Friends, I have a bet for you. I will bet you a packet of your best nutritional yeast that in a few short years, what Scientific American’s David Biello calls “wrung out algae” (or algalin or the more commercial “whole algal flour”) will be not only the shelves of your local co-op but in Whole Foods. Your vegan friends will be raving about it. The New York Times will cover it, in the food section instead of the business section. It’ll be the margarine of the late 2010s.
Why am I so confident in this bet? Because apparently “whole algal flour” is a delicious substitute for butter and eggs and turns out a kick-ass vegan brioche. (It reportedly also makes a gluten-free bread that doesn’t taste dried-out, which is a bit of a miracle.)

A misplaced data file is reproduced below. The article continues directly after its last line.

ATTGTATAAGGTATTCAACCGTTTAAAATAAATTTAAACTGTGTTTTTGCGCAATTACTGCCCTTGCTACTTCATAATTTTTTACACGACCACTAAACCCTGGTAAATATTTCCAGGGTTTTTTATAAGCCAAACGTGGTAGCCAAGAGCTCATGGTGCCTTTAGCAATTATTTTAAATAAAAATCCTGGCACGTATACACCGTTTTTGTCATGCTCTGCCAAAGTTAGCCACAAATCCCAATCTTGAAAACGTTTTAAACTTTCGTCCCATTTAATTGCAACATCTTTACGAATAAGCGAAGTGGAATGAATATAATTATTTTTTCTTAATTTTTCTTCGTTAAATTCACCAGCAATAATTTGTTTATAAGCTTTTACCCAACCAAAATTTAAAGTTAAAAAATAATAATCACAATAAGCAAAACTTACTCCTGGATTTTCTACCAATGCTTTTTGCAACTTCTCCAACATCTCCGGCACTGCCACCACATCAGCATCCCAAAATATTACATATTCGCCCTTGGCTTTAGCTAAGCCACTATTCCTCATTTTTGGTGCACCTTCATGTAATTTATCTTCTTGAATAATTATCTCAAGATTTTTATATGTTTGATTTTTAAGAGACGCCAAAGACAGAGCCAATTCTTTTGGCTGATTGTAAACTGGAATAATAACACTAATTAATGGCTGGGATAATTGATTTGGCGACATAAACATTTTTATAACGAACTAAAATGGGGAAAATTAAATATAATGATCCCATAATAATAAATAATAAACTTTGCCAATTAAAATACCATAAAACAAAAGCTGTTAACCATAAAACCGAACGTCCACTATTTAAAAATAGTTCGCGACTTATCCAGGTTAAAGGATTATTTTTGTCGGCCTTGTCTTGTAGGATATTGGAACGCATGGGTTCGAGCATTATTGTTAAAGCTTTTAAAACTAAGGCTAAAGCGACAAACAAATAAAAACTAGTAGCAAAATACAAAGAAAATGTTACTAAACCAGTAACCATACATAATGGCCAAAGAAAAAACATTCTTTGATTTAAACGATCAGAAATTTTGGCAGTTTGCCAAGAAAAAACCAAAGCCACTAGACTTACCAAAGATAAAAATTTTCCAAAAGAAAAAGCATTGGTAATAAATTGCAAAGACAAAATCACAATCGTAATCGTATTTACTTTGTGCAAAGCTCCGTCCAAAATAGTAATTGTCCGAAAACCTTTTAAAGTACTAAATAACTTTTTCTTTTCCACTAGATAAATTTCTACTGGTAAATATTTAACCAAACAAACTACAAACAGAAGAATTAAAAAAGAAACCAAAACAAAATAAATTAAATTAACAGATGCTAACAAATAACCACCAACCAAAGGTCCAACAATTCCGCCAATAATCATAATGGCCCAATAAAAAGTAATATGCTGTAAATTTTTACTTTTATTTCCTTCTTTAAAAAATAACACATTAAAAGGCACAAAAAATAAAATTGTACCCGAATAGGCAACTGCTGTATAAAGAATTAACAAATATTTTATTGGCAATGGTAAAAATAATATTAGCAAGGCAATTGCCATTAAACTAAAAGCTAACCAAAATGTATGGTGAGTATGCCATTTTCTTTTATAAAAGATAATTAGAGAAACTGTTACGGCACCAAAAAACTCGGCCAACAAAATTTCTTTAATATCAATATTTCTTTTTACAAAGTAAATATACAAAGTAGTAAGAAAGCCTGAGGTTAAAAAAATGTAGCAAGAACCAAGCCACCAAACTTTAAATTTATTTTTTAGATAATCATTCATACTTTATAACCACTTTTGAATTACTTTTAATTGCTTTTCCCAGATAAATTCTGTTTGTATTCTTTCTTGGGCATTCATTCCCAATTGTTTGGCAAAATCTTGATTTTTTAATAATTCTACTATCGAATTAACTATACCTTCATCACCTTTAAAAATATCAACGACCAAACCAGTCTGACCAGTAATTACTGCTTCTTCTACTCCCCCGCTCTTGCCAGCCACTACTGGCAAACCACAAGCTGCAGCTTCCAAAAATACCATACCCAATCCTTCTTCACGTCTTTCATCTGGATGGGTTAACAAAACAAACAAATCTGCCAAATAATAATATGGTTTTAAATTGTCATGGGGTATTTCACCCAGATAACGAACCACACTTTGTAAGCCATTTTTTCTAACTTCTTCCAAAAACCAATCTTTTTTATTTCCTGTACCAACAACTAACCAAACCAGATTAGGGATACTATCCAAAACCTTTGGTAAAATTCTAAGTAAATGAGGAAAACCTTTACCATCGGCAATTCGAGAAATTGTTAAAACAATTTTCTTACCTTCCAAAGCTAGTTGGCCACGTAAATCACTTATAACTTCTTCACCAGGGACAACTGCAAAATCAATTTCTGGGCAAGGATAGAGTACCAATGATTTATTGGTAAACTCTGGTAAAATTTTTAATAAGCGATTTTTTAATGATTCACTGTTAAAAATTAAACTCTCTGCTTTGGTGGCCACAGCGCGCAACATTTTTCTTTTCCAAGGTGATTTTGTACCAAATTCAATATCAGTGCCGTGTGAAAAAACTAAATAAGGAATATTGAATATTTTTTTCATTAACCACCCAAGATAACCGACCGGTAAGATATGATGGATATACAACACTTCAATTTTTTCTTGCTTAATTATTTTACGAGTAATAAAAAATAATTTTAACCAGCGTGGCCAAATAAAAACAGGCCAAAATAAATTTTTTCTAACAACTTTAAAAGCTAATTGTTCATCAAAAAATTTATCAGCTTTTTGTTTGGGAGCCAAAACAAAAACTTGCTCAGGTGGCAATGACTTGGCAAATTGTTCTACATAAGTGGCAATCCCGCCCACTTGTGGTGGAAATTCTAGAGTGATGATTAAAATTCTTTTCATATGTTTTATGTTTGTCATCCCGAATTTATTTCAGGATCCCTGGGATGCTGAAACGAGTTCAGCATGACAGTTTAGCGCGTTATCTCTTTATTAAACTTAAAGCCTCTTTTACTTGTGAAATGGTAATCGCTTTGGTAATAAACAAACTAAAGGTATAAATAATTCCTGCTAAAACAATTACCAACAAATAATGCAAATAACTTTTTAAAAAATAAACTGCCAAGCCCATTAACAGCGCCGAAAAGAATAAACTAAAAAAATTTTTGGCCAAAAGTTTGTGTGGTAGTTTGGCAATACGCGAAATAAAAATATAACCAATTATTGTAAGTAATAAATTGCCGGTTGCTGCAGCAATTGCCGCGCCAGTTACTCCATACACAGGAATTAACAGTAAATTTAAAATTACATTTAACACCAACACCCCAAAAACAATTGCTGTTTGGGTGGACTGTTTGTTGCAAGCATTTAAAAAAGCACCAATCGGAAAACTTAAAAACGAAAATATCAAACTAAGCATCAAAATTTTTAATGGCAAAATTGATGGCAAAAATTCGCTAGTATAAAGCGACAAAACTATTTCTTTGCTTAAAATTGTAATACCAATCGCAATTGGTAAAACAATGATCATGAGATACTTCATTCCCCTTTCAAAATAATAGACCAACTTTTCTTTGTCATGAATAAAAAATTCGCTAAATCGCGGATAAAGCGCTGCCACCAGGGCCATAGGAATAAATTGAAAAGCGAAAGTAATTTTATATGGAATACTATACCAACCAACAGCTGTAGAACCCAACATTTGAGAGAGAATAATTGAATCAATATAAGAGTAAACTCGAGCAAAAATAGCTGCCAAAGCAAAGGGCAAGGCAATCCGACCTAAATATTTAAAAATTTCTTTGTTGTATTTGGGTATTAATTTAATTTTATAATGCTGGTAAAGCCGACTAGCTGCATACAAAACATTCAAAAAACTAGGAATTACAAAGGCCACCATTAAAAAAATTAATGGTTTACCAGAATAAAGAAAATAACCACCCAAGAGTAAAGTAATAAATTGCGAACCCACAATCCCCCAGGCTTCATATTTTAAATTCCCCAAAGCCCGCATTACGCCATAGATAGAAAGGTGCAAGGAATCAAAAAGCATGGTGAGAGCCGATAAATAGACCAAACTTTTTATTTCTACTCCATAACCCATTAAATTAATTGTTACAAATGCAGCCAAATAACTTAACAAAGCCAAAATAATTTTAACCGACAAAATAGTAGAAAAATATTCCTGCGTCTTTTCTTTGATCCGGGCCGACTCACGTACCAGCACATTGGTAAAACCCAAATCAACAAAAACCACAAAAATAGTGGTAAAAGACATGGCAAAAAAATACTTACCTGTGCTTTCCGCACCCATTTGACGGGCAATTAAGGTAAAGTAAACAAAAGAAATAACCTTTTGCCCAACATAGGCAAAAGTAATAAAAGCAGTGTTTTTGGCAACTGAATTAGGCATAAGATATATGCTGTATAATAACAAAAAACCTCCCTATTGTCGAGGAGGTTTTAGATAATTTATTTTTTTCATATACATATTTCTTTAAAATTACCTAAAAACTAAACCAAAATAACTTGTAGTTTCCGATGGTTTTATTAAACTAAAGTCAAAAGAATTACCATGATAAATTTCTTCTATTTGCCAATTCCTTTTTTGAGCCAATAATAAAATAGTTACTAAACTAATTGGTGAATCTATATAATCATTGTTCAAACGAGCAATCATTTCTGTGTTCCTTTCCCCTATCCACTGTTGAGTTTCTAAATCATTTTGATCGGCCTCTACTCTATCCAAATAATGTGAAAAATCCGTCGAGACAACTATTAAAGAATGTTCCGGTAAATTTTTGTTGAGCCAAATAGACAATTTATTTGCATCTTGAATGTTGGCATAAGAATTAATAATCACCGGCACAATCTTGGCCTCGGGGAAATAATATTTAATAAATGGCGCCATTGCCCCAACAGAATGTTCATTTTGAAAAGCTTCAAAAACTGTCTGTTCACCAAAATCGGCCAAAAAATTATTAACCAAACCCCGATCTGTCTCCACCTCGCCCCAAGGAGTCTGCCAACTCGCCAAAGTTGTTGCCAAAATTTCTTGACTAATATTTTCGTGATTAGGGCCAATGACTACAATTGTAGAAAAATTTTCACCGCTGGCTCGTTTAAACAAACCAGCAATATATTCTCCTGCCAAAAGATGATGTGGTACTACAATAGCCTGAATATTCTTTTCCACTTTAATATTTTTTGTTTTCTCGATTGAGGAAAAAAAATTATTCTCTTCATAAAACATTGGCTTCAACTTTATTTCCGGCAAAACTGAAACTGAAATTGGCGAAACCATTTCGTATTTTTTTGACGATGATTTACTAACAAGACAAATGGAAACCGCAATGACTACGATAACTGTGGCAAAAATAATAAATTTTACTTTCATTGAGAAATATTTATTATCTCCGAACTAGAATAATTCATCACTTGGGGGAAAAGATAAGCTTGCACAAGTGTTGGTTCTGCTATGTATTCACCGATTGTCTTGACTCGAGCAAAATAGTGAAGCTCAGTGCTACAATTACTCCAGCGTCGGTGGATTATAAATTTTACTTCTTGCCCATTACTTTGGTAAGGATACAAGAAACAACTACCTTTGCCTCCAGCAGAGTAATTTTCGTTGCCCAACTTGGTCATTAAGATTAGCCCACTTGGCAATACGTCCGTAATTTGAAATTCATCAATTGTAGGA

“The ice cream and caramels are delicious, but it’s the brioche that really convinces you eating algae could be a winning idea,” Biello reports.
Biello tasted this treat on a tour of Solazyme, a company that once intended to make biofuel from algae. It’s still working on the biofuel thing, but in a bid to make actual money, it diversified. Now the company makes almost everything but biofuel from algae, including algalin and a substitute for palm oil.
The algalin looks a bit like mushed up hard-boiled egg yolks — rich and oily. But, of course, the proof is in the vegan brioche bread pudding. Wait just a few more years, and you can bring me one, along with that packet of nutritional yeast you owe me.
- How to Survive as a Biofuel Maker , Scientific American
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